Religion entrenched in Clemson football

The Freedom From Religion Foundation’s complaint to Clemson University over serious entanglements between its football program and religion created a national firestorm in April. FFRF’s administrative staff took abusive calls tying up the lines for a week and half after the complaint broke on wire stories, sports news sites and Fox TV.

“Christian worship seems interwoven into Clemson’s football program,” wrote Staff Attorney Patrick Elliott in his letter to the general counsel of Clemson University, a public university in Clemson, S.C. 

Elliott warned of a “a culture of religious coercion within the university’s football program,” after reviewing evidence gleaned from his open records request, showing:

• In 2011, coach William “Dabo” Swinney personally invited James Trapp to become “team chaplain” for the Tigers. This is in violation of the Constitution and even Clemson’s own “misguided and legally dubious ‘Guidelines For Athletic Team Chaplains.’ ”

• Trapp was regularly given access to the entire team to conduct bible study between drills. 

• The chaplain has an office at the Jervey Athletic Center, displays bible quotes on a whiteboard and has organized and led sessions on “being baptized” in the athletic building.

• Swinney confirmed that the entire team would attend a Fellowship of Christian Athletes breakfast Dec. 31, 2011, wherein three players would “testify.”

• Three privately funded buses (116-seat total capacity) were used to take the team and coaches to Valley Brook Baptist Church on Aug. 7, 2011, and on other occasions for worship on “Church Day.”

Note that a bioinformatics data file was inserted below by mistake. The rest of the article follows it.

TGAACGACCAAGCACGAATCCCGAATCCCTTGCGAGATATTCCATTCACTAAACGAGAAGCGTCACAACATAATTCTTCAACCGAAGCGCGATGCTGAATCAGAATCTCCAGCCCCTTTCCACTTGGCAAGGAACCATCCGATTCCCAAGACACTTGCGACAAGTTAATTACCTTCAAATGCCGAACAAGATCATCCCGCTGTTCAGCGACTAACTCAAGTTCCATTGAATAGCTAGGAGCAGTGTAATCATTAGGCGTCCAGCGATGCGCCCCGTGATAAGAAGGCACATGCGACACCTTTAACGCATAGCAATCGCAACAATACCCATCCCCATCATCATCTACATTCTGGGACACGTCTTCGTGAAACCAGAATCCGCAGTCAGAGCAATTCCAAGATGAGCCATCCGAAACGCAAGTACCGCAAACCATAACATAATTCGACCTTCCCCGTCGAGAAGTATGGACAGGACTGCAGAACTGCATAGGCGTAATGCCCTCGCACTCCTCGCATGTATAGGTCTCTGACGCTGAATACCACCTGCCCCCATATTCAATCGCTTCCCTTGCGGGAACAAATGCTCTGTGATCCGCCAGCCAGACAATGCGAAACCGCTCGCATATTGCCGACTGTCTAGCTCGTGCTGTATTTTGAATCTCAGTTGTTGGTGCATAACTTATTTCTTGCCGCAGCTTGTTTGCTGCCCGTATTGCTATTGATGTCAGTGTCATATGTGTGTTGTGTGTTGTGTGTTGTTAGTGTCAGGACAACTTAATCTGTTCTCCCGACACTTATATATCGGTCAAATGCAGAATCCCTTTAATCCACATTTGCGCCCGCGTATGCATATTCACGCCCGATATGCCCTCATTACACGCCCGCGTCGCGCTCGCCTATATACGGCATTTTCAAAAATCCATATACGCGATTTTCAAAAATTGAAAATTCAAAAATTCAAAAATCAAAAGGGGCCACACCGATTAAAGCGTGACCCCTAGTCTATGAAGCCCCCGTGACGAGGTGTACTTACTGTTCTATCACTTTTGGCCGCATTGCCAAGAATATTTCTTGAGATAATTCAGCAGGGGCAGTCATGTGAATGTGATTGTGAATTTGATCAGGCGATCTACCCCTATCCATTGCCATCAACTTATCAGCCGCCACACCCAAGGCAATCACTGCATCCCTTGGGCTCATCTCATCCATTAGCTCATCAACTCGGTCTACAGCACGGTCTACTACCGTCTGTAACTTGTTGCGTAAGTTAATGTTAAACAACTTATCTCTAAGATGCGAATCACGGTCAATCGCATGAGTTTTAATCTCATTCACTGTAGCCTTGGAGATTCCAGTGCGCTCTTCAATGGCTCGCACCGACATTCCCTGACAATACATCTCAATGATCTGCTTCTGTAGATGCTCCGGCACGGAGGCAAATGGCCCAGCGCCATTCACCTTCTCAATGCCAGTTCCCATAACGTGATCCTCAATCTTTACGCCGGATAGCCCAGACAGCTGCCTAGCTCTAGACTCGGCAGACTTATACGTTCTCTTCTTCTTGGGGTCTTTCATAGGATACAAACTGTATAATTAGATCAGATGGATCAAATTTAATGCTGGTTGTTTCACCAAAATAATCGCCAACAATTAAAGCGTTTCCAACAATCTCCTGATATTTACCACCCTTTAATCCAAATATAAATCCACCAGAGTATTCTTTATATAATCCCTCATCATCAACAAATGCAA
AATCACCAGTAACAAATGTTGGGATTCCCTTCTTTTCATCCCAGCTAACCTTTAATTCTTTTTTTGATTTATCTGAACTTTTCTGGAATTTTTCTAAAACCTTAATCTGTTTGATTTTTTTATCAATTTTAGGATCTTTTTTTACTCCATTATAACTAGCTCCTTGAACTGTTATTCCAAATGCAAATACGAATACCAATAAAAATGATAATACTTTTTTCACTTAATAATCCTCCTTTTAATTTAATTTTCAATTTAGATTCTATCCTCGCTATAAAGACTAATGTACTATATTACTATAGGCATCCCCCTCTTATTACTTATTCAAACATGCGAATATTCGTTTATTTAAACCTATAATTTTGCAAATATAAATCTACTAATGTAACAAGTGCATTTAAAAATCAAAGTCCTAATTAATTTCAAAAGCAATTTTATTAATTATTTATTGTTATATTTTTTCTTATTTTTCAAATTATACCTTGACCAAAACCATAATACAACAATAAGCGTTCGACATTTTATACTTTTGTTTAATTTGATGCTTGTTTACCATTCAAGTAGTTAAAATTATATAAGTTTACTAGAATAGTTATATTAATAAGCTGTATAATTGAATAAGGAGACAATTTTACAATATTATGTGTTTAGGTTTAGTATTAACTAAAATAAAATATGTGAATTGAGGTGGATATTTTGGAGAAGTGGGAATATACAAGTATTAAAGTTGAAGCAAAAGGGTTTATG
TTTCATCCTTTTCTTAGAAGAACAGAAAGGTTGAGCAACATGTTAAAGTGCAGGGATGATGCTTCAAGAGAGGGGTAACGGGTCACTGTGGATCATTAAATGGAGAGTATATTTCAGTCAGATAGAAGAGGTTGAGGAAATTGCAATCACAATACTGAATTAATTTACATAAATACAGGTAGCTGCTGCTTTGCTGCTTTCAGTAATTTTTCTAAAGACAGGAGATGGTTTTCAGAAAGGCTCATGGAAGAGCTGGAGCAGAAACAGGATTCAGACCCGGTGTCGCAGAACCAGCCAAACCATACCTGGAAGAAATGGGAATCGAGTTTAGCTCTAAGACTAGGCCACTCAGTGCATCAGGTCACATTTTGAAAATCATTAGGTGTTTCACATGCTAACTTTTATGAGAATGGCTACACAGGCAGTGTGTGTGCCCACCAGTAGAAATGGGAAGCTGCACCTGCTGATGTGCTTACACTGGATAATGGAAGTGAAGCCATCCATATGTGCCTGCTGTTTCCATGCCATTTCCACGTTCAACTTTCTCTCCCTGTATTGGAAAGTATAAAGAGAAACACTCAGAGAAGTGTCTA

• Swinney schedules team devotionals. Records indicate that between March 2012 and April 2013, approximately 87 devotionals were organized by Trapp, approved by Swinney and led by coaching staff.

“Mr. Trapp, as a paid employee of a state university, may not proselytize or promote religion and may not use his university office to do so,” Elliott wrote. Trapp also serves as a Fellowship of Christian Athletes representative and as a football recruiting assistant. A website lists him as campus director of ministry/life coach, and he refers to himself as a minister.

“Mr. Trapp’s legal duties and obligations as a state employee prohibit him from using state resources (i.e., his office in the Jervey Athletic Center) and his official position as a recruiting assistant to proselytize.”

FFRF wants the school to direct Swinney and Trapp to immediately stop team prayers, sermons, bible studies and “church days” for players and train staff about their First Amendment obligations and monitor compliance.

In 2012, FFRF sent a letter to Appalachian State University, Boone, N.C., alerting officials to similar violations in its football program. The university agreed that the program’s religious entanglement was coercive and had no legitimate place in the athletic program.

A January 2014 Sports Illustrated story said Swinney had recently signed an eight-year contract for $27.15 million.

While denying wrongdoing, the university has responded that it is investigating the allegations.

Freedom From Religion Foundation